Abstract 495: Clinical Outcome of Progression of Coronary Artery Calcification in Asymptomatic Subjects: Impact of Age and Gender
Background: Coronary artery calcification (CAC) is pathognomonic of coronary atherosclerosis. We investigated the impact of age and gender on the clinical outcome of progression of CAC.
Methods: Four thousand and nine asymptomatic subjects (57 ±10 years, 33% female) who underwent baseline and follow-up CAC measurement within 2 years, were prospectively followed for 4 ±2 years. The absolute annual changes in CAC (ΔCAC) in both genders were measured. ΔCAC was defined ΔCAC <25, ΔCAC 25–50, ΔCAC 50 –100 and ΔCAC >100. Multivariable Cox proportional hazard regression analysis models were developed to predict all-cause mortality in both genders.
Results: Age was not different in both genders. Death rate was 4.7%. Men had more ΔCAC than women (43 ±128 vs. 25 ±100, p = 0.0001). Similarly menopausal women had more ΔCAC than premenopausal women (36 ±102 vs. 12 ±92, p = 0.0001). Risk adjusted hazard ratio of death was increased from ΔCAC 25–50 to ΔCAC 50 –100 to ΔCAC >100 as compared to ΔCAC <25 in both genders (HR: 6.7, 10.9, 37.7 in men, and 6.5, 9.9, 33.8 in menopausal women, respectively) (figure⇓). Furthermore, risk adjusted hazard ratio of death in ΔCAC <25, ΔCAC 25–50, ΔCAC 50 –100 and ΔCAC >100 were higher in men than menopausal women (HR: 1.03, 1.31, 1.62 and 1.82, respectively).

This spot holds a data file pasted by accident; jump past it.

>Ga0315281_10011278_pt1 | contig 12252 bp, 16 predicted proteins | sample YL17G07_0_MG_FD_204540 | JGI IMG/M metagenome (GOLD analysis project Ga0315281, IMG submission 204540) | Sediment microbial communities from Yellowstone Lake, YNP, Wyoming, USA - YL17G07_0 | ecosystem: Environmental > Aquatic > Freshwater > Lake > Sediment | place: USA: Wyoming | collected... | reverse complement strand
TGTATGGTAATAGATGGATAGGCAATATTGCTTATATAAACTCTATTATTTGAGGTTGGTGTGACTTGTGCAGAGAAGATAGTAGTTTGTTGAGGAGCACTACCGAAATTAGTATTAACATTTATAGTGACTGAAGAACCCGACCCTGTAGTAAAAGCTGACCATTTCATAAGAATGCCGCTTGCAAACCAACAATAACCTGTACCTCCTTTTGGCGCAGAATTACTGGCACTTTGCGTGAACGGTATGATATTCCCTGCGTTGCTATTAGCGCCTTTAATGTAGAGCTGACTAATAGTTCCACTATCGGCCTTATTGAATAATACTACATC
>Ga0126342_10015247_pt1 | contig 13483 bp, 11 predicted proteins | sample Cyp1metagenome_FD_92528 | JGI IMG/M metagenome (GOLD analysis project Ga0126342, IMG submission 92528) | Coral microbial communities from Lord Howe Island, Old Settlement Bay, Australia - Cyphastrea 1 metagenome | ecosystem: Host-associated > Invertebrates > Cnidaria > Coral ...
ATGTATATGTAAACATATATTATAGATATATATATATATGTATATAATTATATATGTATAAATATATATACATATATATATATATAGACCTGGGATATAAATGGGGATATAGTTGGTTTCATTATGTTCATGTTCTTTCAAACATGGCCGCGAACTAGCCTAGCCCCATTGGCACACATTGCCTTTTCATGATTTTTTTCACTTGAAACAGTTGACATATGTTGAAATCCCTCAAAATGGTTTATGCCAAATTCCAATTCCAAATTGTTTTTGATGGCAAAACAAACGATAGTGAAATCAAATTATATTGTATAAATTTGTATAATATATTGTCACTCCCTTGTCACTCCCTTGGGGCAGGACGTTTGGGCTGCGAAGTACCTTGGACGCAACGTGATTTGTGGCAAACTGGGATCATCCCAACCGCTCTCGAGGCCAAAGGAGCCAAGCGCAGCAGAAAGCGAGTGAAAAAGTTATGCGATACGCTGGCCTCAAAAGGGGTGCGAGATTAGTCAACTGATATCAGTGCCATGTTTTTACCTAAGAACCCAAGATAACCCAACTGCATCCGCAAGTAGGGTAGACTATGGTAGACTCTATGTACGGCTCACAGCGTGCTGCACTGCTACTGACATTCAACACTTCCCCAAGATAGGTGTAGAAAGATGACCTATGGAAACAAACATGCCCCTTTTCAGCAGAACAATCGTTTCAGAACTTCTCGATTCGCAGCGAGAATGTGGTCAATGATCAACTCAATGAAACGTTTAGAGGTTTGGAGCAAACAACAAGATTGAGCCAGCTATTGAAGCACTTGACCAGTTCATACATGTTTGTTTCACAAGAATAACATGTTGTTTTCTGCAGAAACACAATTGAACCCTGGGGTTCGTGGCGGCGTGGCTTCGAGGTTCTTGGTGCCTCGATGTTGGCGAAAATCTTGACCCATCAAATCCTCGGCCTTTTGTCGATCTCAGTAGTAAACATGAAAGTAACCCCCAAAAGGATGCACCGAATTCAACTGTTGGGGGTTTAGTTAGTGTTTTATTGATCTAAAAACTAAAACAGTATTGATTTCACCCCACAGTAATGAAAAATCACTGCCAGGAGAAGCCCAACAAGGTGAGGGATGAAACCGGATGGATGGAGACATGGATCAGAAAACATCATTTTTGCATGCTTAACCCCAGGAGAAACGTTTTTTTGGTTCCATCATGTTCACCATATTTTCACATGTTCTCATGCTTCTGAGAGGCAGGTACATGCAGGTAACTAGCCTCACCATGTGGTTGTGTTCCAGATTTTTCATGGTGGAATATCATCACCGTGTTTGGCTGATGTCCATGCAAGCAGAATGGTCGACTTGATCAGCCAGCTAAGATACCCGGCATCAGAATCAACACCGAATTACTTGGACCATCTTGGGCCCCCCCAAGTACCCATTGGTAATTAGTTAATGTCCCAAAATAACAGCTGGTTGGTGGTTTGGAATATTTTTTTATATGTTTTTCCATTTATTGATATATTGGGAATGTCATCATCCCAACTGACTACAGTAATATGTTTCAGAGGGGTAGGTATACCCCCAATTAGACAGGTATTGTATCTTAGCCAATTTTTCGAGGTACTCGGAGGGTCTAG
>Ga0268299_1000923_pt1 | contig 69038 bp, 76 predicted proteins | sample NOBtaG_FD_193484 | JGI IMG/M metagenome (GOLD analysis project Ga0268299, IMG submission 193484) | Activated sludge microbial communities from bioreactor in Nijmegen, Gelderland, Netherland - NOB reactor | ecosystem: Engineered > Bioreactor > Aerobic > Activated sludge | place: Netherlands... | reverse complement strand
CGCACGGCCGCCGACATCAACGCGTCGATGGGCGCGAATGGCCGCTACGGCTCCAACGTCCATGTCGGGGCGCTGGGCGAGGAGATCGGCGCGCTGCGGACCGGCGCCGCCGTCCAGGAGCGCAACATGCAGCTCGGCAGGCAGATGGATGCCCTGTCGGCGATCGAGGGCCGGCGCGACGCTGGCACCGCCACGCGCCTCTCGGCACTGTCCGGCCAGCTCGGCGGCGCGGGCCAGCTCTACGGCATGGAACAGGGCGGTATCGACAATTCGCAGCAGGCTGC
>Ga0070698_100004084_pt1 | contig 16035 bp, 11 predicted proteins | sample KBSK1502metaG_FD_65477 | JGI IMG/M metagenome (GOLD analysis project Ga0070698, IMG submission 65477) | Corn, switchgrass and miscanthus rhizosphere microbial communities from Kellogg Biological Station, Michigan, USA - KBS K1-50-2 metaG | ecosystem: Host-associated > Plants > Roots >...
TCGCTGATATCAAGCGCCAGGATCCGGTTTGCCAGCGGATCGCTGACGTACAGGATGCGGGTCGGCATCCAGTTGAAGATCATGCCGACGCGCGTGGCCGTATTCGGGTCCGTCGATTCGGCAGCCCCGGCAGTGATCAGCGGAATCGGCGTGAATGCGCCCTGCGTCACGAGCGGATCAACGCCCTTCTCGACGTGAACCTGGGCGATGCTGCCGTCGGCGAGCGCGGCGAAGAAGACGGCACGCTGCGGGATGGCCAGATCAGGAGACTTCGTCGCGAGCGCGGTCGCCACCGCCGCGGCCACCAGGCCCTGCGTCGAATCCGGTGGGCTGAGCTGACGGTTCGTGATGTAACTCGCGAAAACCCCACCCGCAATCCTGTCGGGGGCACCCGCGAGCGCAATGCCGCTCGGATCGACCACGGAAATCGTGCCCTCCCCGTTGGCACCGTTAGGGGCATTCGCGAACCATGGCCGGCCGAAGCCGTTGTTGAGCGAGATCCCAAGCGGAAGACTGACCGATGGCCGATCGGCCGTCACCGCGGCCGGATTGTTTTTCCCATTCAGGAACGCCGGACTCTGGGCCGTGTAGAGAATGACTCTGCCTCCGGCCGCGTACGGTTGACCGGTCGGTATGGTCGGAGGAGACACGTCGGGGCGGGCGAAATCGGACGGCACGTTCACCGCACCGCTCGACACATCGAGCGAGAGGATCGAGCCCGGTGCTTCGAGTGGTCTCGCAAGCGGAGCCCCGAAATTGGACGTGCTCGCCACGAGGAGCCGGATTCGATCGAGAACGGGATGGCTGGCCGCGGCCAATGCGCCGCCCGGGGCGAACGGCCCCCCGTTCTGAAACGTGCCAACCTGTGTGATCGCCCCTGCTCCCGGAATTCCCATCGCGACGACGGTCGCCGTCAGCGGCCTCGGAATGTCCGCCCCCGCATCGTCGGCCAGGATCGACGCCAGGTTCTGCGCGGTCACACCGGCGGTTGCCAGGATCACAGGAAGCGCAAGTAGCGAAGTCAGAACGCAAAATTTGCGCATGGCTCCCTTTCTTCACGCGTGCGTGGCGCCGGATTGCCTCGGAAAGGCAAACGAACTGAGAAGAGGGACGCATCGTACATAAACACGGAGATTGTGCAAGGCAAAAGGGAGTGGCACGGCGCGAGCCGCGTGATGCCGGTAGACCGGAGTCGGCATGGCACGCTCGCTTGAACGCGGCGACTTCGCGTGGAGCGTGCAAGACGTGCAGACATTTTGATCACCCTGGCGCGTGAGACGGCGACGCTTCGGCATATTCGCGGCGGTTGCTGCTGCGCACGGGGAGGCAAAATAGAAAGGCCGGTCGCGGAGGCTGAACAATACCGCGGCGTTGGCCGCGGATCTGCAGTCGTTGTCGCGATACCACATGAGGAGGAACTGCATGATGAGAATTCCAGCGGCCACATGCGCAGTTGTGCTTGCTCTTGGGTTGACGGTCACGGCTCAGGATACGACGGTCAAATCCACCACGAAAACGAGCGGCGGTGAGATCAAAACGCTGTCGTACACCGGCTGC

Conclusion: Current study demonstrates that CAC progression increased from premenopausal to menopausal and from women to men, and is associated with poor clinical outcome. Furthermore, clinical outcome of CAC progression was worse in men than women with the similar extent of CAC progression.